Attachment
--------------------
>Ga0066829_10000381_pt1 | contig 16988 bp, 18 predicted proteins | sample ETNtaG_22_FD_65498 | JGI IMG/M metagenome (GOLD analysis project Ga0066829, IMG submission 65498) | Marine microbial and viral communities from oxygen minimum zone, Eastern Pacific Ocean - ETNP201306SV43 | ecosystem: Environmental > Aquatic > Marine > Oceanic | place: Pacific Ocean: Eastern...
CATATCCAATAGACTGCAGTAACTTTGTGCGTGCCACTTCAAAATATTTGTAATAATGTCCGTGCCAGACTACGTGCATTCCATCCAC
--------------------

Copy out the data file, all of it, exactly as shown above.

>Ga0066829_10000381_pt1 | contig 16988 bp, 18 predicted proteins | sample ETNtaG_22_FD_65498 | JGI IMG/M metagenome (GOLD analysis project Ga0066829, IMG submission 65498) | Marine microbial and viral communities from oxygen minimum zone, Eastern Pacific Ocean - ETNP201306SV43 | ecosystem: Environmental > Aquatic > Marine > Oceanic | place: Pacific Ocean: Eastern...
CATATCCAATAGACTGCAGTAACTTTGTGCGTGCCACTTCAAAATATTTGTAATAATGTCCGTGCCAGACTACGTGCATTCCATCCAC